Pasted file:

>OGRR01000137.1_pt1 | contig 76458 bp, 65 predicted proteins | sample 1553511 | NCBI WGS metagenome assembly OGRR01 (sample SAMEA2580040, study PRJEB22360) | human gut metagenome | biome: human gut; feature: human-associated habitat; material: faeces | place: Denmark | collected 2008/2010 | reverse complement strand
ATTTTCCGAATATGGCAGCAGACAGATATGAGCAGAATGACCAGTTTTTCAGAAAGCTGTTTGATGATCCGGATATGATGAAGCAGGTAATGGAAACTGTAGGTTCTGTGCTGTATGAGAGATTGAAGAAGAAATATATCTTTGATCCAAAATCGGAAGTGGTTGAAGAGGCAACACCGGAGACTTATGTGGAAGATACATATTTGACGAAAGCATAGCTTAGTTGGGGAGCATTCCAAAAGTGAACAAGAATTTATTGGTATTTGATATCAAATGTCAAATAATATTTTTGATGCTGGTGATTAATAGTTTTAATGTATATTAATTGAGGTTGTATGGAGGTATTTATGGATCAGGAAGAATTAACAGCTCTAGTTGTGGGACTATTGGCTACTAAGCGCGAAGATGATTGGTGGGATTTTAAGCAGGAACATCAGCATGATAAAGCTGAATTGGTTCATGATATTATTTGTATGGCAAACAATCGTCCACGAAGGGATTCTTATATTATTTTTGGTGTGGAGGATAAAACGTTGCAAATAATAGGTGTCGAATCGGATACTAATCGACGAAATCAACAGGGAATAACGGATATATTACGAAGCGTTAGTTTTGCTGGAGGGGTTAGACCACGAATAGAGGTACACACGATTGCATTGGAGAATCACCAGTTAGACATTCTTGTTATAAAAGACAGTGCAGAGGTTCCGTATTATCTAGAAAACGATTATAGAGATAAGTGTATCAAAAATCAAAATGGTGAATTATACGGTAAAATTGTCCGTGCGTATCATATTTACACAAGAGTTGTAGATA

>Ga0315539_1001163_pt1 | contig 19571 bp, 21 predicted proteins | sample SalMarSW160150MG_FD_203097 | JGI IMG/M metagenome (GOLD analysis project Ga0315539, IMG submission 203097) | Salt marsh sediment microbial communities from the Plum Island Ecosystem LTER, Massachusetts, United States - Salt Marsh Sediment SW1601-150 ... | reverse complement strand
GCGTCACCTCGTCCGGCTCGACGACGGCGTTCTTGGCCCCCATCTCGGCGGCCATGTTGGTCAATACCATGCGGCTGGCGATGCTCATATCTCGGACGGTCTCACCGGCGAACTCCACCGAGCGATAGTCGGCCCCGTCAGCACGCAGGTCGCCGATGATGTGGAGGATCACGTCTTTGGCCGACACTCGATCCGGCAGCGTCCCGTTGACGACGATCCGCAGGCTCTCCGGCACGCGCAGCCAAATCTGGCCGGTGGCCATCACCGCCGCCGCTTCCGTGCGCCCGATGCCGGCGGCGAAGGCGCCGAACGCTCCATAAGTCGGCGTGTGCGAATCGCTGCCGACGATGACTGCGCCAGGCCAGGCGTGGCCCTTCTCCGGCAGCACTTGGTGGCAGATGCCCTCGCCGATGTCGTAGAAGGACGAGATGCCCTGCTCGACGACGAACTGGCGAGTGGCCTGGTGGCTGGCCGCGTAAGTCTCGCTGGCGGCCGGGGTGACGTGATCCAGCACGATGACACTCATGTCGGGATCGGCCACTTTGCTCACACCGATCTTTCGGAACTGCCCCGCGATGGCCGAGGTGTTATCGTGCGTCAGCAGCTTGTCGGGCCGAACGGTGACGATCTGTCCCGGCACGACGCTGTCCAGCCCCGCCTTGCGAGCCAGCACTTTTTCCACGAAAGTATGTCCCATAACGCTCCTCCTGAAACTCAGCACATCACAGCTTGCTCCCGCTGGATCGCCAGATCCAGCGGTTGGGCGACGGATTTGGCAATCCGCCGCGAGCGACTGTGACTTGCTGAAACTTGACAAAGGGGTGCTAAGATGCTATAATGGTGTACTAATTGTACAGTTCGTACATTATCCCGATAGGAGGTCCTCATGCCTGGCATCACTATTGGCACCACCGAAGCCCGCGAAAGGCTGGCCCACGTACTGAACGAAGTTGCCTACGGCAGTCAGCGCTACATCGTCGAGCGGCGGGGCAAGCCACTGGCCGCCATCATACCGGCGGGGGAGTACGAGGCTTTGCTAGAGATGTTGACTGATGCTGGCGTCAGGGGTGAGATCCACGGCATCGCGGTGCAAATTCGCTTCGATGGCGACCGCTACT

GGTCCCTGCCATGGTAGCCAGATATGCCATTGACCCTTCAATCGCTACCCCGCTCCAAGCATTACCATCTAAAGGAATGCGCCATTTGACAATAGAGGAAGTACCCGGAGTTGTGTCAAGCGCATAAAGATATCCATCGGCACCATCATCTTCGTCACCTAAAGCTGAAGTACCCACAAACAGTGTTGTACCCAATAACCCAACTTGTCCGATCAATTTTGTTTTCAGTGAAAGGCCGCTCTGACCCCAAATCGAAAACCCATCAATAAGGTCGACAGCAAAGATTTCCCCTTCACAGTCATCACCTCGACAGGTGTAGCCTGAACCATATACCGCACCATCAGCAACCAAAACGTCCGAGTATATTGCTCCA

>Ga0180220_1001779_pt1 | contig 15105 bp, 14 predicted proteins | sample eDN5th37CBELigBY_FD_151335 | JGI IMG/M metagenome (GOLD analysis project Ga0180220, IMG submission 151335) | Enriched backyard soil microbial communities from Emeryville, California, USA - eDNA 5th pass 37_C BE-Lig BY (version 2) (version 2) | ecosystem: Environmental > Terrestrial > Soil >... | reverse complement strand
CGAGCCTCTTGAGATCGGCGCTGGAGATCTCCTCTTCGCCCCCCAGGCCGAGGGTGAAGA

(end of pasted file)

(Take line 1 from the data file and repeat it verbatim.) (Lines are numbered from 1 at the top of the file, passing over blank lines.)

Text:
>OGRR01000137.1_pt1 | contig 76458 bp, 65 predicted proteins | sample 1553511 | NCBI WGS metagenome assembly OGRR01 (sample SAMEA2580040, study PRJEB22360) | human gut metagenome | biome: human gut; feature: human-associated habitat; material: faeces | place: Denmark | collected 2008/2010 | reverse complement strand